When Your 529 Plan Should Be In CDs Or A Stable Value Fund

Selecting investments to match your time horizon is arguably the #1 rule in investing. If you have a long time horizon, you can invest more in volatile investments with a better long-term expected return. If you only have a short time horizon, you can only afford to invest in stable, lower return instruments.

529 plans for college expenses present such a classic case. As each year passes, your investment time horizon shrinks. When the child gets to the senior year in high school, your investment time horizon becomes really short. You know you will need 1/4 of the money in one year, two years, three years, and four years. Ideally money that will be needed in such short time frame should be invested in principal-guaranteed options.

However, Vanguard gives this asset allocation as the moderate aged-based option for children 17 and older in the Nevada 529 plan it manages:

  • 34.5% U.S. intermediate-term bonds
  • 22.5% international intermediate-term bonds
  • 18% short-term inflation protected bonds
  • 25% short-term reserves

With over half in intermediate-term bonds, this doesn’t look like a good match for money that will be needed very soon. When you need 1/4 of your money in one year, another 1/4 in two years, another 1/4 in three years, and a final 1/4 in four years, on average your money is only invested for 2-1/2 years. Your time horizon only goes shorter from there.

Many 529 plans offer a money market fund option. You can choose the money market fund for stable principal but sitting in money market for up to 4 years feels a bit of a waste. Are there something in between, something that can give you slightly better returns than money market but have less risk than bond funds?

Only some 529 plans offer CDs and stable value funds. They strike that happy medium between risks and returns for students who are close to going to college or who are already in college.

FDIC-Insured CDs

Ohio’s ColleageAdvantage Direct 529 Plan offers FDIC-insured savings accounts and CDs. As of December 2018, the yields are 2.5% – 2.75% for 1-year to 4-year CDs. The yields are slightly better than the prevailing money market fund yields.

Stable Value Funds

A Stable Value Fund is like a bond portfolio with an insurance contract. It’s guaranteed by the insurance company, not by the government. A stable value fund can offer both a stable principal and a higher yield than money market. However, unlike CDs, their yield isn’t guaranteed for a fixed term. It’s subject to periodic adjustments.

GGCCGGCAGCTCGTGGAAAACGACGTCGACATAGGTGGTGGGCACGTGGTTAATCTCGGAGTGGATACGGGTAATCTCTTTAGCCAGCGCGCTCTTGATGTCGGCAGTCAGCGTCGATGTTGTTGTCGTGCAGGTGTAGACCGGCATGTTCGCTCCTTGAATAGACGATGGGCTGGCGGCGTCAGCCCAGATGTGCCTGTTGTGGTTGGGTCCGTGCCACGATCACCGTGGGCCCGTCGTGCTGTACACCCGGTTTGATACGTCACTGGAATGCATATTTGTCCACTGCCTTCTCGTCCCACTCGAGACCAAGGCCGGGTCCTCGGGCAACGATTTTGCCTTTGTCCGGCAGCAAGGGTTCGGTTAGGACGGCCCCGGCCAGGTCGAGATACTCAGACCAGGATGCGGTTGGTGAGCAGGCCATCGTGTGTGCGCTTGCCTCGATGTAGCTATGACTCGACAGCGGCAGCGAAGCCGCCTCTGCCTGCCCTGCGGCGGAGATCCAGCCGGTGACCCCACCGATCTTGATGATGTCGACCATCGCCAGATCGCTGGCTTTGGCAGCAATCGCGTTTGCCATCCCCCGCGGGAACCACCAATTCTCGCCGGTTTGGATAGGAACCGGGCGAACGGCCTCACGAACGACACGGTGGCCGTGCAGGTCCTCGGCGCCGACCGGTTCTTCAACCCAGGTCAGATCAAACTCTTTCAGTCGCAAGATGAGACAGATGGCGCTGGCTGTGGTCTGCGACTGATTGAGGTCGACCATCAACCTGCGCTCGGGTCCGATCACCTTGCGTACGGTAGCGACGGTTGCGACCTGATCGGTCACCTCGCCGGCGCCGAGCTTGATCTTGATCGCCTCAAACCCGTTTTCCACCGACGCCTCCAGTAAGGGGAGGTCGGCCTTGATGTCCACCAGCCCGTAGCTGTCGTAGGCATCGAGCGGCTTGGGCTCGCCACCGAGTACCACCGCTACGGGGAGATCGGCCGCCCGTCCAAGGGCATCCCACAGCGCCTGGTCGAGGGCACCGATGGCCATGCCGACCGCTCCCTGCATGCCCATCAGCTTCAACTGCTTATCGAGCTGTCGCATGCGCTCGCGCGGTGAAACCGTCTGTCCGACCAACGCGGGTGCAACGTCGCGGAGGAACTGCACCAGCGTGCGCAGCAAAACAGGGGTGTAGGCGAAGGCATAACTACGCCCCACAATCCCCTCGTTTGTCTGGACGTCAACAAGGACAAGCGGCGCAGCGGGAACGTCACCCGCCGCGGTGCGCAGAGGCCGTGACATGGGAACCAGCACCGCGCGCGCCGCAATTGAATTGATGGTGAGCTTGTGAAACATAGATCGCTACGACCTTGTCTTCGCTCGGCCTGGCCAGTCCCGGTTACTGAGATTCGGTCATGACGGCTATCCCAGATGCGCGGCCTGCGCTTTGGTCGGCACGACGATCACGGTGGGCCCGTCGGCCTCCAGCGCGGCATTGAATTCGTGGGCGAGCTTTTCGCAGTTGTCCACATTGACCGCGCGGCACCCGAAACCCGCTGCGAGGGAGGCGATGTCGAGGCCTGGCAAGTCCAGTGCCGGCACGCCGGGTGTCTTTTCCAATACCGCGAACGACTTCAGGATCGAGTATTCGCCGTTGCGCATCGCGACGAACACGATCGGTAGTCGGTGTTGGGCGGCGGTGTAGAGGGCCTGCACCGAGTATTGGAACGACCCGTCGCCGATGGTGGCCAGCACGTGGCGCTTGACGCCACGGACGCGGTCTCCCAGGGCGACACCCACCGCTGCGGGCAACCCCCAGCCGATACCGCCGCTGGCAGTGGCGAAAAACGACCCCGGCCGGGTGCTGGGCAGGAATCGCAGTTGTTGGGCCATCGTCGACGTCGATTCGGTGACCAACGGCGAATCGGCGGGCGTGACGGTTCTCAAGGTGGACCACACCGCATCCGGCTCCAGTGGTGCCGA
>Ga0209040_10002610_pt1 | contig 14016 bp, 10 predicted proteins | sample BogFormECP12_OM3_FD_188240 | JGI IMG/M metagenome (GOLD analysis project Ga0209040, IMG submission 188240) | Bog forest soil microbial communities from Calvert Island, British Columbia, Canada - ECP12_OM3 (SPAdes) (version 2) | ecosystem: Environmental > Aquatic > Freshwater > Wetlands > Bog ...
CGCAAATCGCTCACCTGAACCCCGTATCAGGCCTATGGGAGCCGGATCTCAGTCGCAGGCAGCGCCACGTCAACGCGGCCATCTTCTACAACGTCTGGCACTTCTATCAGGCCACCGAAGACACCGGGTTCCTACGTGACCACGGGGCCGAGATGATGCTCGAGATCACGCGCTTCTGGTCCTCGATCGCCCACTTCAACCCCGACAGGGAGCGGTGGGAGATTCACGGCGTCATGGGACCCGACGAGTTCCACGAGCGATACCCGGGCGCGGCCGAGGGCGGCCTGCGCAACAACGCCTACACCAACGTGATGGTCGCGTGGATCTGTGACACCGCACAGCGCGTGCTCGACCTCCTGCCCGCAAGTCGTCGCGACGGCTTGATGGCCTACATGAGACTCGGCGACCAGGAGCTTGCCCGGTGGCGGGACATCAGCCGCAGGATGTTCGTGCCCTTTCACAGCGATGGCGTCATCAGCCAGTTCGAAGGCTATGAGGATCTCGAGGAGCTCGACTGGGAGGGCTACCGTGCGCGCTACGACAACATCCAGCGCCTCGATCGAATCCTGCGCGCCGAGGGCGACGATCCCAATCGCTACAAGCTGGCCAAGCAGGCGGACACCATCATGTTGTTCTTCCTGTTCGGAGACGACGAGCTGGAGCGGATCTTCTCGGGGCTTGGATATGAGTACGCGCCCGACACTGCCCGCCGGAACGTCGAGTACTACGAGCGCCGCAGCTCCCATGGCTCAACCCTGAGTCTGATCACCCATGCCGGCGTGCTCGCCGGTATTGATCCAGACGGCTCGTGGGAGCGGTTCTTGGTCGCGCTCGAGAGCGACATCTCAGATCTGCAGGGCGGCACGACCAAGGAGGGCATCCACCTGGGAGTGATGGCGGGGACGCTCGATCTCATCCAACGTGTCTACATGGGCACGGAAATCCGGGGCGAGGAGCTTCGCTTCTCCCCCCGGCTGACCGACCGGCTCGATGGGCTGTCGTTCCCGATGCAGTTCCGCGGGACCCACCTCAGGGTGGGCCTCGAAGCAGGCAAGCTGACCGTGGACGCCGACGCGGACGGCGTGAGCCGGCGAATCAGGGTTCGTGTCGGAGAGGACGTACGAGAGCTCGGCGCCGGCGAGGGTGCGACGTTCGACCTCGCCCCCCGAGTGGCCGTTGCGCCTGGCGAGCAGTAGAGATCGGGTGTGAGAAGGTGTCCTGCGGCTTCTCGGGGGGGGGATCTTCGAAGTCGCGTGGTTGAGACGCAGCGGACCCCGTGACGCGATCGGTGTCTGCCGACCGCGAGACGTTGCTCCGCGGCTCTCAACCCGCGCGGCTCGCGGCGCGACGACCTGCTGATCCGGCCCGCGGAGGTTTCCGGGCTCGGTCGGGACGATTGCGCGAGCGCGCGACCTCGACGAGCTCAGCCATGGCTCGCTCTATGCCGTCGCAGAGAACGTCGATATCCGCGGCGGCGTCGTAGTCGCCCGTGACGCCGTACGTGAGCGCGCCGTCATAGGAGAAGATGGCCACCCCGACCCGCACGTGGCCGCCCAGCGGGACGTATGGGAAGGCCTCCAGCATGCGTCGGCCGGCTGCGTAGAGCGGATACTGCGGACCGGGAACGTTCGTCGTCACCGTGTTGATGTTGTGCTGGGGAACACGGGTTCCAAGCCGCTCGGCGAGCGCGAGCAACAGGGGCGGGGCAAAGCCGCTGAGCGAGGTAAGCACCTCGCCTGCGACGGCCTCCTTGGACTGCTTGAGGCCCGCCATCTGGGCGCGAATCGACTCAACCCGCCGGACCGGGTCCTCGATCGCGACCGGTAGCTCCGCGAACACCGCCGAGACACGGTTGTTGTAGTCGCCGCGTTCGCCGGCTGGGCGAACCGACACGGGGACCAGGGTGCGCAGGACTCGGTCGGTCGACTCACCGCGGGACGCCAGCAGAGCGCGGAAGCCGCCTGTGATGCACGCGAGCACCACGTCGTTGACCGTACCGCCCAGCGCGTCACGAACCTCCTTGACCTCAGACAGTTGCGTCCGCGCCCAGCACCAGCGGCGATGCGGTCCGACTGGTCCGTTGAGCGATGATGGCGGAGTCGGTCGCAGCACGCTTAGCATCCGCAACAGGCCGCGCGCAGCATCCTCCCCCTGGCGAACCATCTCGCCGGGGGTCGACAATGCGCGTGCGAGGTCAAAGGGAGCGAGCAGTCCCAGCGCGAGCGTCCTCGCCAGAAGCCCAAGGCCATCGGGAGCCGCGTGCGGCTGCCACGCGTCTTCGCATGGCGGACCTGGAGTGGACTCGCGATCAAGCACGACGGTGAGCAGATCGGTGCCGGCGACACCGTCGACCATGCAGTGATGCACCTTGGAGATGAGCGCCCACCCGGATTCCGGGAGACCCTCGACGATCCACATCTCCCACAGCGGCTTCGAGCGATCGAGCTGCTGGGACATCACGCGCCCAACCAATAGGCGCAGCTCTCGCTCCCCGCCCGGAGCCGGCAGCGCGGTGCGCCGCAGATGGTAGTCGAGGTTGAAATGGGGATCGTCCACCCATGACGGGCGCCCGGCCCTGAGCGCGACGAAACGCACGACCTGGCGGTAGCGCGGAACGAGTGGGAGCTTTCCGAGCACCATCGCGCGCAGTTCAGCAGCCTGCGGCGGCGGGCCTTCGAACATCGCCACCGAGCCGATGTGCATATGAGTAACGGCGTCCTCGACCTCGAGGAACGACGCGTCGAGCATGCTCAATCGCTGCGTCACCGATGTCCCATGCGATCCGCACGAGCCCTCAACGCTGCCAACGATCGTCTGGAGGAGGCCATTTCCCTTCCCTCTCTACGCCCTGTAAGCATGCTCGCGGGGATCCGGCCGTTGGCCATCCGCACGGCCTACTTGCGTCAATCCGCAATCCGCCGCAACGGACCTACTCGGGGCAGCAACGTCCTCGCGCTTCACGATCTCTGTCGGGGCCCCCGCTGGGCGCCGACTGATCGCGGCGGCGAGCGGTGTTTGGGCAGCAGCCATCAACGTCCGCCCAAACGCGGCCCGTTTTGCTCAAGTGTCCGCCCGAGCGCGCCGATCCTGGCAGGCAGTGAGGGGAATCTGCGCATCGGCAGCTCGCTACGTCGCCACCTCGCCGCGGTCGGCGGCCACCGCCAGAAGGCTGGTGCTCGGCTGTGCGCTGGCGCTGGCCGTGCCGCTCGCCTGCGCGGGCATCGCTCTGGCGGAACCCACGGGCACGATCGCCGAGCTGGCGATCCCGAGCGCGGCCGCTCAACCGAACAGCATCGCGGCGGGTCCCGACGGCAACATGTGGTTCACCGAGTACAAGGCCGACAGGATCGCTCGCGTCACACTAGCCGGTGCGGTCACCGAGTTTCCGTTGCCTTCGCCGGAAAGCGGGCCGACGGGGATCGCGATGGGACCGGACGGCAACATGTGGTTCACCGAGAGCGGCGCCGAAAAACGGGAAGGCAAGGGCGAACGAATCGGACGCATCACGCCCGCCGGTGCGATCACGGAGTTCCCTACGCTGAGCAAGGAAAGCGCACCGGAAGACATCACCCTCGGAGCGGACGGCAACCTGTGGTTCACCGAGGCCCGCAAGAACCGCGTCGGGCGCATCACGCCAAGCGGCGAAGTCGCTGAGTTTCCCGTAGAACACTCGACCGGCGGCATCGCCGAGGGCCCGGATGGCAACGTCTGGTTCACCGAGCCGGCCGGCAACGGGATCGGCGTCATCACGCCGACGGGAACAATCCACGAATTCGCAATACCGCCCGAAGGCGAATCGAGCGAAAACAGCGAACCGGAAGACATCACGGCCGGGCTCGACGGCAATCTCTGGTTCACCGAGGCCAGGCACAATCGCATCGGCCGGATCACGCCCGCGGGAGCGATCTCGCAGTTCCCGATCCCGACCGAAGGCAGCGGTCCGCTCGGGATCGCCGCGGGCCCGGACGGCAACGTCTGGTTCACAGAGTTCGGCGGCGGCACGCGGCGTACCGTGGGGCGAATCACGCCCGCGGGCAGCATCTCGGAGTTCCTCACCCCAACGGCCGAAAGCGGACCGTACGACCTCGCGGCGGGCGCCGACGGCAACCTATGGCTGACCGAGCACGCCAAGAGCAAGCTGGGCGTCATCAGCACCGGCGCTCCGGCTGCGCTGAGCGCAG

Washington DC’s DC College Savings Plan offers a Principal Protected Portfolio backed by Ameritas Life Insurance. The crediting rate is 2.35% in the fourth quarter of 2018.

Colorado’s CollegeInvest Stable Value Plus plan is backed by Brighthouse Financial. The rate for 2019 is 2.49% net after fees.

Utah’s My529 Plan offers PIMCO Interest Income Fund as an choice under its Customized Static option. The yield shown on the fact sheet was 3.33% as of August 2018. The PIMCO fund has an advantage of investing in contracts from multiple insurance companies.

If I were to invest in a stable value option, I’d go with the PIMCO Interest Income Fund in the Utah My529 plan.

Moving 529 Plans

Although 529 plans are offered by each state, you are not necessarily limited to using only your own state’s plan. If you like the CDs and stable value fund options offered by the plans mentioned above, it’s possible to move your 529 plan account to those plans when your child gets close to going to college.

State tax benefits vary. Based on my own research, if you live in the states colored green and orange below, moving a 529 plan account does not have a negative impact (in Oklahoma and Washington DC, only after satisfying a minimum stay requirement).

In the other states you’d be better off staying with the state’s own 529 plan. See Using a 529 Plan From Another State Or Your Home State?

Before you choose a 529 plan from another state or move your 529 plan account, find out (a) whether your state offers tax benefits; (b) whether it limits the tax benefits to a plan sponsored by itself; and (c) whether it claws back the benefits you previously received if you move the money out to a plan from another state. The map here is based on my own research to the best I can. It may not be 100% accurate. State laws can and do change. Please always double-check with your state’s tax authorities.

If you decide to move, the actual process for moving the account is quite simple, although you are limited to only one move in rolling 12 months. I moved a 529 plan account before. See Rollover a 529 Account From One Plan To Another.

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When Your 529 Plan Should Be In CDs Or A Stable Value Fund is copyrighted material from The Finance Buff. All rights reserved.

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Author: Harry Sit

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